NEW BRUNSWICK, N.J. (CBSNewYork/AP) — Rutgers University says former New Jersey Gov. Tom Kean will deliver the commencement address at this month’s graduation ceremony.
The announcement came Monday afternoon, two days after former Secretary of State Condoleezza Rice had backed out as the speaker. Her decision came after protests by some faculty and students over her role in the Iraq War while she served in the administration of President George W. Bush.
The school’s board of governors had voted to pay Rice $35,000 for her appearance at the May 18 ceremony. She was also due to receive an honorary doctorate.
“I was really upset, I was really excited to have her here. She is a very inspirational person to a lot of people,” Liz Gervais told CBS 2’s Dick Brennan.
Not everyone on the Rutgers campus shared those sentiments.
“I don’t like her political views and I didn’t want her to come to the graduation speech because I feel as a community we are endorsing everything she did,” Junior, Gannet Shalan.
Rice issued a statement saying that she did not want her presence to become a distraction.
“Commencement should be a time of joyous celebration. Rutgers’ invitation to me to speak has become a distraction,” she said.
Students staged sit-ins and objected to the choice of the former Secretary of State because of her role in the Iraq war.
“She made the right decision realizing some students would be happier not having her here,” Margarita Rosario said.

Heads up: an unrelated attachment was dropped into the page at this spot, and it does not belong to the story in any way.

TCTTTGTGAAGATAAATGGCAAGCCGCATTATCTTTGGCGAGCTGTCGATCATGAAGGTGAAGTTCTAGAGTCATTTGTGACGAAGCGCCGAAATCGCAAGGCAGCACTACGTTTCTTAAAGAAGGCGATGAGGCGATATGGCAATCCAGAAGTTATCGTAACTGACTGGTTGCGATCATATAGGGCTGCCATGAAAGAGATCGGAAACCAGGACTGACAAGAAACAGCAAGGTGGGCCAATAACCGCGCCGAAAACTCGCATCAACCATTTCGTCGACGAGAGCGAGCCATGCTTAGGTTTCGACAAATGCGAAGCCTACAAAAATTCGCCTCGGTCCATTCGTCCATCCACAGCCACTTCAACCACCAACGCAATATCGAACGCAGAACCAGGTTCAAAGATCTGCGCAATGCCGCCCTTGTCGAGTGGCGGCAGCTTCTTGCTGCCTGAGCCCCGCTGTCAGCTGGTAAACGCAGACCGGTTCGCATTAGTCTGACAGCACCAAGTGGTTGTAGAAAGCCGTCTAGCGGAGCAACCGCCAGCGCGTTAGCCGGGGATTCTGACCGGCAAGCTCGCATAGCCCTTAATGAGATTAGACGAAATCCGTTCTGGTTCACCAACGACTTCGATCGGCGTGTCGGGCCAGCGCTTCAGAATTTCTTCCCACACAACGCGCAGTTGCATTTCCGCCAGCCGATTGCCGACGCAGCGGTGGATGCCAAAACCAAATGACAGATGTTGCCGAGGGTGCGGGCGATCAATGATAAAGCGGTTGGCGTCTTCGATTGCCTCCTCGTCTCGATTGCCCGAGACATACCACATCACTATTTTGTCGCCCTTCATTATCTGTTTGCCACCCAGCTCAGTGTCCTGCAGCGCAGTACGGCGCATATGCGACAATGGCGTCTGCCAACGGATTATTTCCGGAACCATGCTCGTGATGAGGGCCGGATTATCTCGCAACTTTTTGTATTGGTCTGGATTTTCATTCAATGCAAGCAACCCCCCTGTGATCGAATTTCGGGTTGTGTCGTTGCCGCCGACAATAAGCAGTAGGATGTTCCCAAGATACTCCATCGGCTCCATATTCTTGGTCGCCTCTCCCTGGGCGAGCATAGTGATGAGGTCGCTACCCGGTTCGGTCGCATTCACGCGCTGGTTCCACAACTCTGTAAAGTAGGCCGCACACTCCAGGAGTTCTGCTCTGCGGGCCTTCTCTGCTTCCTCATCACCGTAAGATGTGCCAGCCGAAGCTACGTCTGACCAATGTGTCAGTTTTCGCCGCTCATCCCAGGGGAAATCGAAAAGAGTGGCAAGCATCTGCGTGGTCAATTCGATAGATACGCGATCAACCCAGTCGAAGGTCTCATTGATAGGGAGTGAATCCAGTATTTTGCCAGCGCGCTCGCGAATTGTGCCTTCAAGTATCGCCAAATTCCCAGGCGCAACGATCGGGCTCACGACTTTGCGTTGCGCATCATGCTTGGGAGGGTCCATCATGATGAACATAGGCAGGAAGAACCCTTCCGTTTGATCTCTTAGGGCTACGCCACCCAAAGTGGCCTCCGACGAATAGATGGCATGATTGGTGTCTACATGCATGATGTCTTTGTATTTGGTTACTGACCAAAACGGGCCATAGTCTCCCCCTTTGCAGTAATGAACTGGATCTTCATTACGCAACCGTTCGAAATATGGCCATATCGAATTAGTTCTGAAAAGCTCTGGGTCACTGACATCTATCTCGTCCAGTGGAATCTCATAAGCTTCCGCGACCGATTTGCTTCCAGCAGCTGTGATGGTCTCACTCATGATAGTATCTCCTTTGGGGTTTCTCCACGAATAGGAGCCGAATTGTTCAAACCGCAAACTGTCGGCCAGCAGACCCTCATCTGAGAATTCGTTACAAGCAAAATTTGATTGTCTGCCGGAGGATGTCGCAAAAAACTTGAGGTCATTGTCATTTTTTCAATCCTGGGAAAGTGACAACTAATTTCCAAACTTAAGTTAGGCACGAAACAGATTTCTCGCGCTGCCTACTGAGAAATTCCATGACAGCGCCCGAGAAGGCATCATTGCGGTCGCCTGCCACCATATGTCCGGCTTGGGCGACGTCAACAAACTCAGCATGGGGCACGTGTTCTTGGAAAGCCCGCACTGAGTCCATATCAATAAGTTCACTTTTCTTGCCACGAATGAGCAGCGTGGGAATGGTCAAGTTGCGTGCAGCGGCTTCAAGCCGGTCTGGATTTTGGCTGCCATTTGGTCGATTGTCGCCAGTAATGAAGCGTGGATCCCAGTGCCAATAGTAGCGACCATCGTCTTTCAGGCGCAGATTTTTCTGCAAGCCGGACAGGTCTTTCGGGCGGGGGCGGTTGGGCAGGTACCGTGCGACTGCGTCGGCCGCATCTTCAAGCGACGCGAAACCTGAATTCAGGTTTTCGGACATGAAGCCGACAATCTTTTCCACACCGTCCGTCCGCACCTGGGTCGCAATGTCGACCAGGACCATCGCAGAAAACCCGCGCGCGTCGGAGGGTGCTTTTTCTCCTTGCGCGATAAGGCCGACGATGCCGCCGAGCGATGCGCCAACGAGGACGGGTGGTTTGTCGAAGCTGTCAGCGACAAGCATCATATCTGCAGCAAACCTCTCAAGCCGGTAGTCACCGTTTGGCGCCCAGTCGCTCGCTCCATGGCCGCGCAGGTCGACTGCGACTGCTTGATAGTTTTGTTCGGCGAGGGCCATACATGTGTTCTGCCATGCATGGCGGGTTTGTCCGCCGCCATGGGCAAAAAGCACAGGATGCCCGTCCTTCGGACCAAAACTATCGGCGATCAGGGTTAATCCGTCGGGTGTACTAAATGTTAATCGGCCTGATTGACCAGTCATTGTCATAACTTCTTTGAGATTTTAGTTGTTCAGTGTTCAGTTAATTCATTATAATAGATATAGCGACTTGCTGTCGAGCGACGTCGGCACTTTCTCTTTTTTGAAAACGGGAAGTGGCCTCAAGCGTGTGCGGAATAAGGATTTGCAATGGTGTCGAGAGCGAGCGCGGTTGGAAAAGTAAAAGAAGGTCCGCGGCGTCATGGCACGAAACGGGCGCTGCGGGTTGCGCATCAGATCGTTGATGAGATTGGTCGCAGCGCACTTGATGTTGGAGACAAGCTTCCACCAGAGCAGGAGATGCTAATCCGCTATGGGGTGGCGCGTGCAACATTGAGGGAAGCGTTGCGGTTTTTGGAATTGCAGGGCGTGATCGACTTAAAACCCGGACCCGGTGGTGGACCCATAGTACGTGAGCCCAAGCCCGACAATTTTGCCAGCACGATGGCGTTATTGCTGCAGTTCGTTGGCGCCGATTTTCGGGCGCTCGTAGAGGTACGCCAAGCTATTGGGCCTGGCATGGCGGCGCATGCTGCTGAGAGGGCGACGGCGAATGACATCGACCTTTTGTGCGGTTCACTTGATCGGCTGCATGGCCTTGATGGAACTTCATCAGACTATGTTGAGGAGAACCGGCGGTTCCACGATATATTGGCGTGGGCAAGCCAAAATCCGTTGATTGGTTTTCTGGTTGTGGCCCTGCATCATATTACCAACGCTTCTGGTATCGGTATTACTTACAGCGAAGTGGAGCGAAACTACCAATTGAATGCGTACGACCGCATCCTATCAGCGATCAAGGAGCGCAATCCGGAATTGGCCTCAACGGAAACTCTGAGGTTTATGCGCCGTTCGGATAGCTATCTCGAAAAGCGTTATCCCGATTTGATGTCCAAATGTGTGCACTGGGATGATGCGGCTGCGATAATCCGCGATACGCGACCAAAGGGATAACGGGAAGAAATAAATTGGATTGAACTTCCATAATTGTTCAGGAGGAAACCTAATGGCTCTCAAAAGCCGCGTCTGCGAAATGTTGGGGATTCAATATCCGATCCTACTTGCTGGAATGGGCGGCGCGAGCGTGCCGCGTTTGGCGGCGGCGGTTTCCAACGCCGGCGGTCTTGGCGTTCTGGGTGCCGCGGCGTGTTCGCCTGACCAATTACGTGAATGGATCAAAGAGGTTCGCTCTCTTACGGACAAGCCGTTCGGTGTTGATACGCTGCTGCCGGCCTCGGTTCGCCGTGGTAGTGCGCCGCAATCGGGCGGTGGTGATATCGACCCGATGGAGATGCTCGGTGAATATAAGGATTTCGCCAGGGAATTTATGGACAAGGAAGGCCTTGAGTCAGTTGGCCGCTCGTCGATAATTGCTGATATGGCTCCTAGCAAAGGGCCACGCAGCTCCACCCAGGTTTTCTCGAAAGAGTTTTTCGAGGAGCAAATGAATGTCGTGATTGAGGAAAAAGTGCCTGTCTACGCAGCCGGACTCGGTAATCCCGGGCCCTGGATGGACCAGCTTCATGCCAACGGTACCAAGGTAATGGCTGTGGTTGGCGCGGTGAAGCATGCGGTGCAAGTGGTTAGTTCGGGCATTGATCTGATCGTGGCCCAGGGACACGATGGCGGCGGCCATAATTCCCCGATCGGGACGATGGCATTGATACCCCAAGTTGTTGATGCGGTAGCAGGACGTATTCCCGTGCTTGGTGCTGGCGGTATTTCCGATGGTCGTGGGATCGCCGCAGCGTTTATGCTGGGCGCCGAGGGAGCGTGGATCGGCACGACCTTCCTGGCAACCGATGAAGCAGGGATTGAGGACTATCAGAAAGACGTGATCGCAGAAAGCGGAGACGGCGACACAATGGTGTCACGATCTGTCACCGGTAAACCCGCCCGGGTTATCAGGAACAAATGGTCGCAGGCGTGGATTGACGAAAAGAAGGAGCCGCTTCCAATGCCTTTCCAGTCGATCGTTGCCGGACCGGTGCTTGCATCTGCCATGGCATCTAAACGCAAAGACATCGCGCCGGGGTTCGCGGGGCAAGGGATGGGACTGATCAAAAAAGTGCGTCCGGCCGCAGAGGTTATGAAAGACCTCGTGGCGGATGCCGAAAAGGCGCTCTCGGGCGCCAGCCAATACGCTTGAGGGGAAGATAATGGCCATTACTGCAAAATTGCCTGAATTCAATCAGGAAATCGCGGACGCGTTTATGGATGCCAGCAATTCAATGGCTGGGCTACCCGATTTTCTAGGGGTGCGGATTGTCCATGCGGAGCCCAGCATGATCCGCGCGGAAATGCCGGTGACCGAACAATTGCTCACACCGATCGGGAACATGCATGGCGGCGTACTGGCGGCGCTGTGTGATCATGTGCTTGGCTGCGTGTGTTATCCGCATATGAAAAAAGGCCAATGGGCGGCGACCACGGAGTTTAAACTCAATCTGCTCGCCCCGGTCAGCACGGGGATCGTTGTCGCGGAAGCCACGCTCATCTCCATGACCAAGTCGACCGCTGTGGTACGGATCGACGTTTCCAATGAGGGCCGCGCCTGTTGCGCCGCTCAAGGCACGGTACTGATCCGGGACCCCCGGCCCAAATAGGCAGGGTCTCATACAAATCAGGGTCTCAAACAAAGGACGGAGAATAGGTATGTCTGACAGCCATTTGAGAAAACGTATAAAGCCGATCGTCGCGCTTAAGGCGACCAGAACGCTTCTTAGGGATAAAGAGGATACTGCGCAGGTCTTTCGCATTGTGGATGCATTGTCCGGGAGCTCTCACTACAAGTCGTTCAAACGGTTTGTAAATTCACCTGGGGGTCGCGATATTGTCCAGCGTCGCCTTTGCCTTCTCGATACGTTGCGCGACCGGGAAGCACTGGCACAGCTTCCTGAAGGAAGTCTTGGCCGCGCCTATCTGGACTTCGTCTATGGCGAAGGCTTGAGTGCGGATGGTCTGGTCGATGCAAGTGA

However, some students complained that the protestors were in the minority.
“This movement was about, at most, maybe 100 people even less,” Elijah Reiss said, “I think it’s really not a testament to what this university thinks.”
Rutgers officials say Kean will not accept a speaking fee for his remarks. He received an honorary doctor of laws degree from Rutgers University in 1982.
Kean served as New Jersey’s 48th governor, holding the post from 1982-1990. He also co-chaired the national 9/11 Commission and was president of Drew University from 1990 to 2005.
“Gov. Kean’s career as a public servant, educator and statesman speaks to the civility, integrity, and vision that we hope will guide our graduates as they pursue their careers or further their studies,” Rutgers President Robert Barchi said in making the announcement.
Barchi and other school leaders had resisted the calls to disinvite Rice, saying the university welcomes open discourse on controversial topics. But he said school officials respect her decision.
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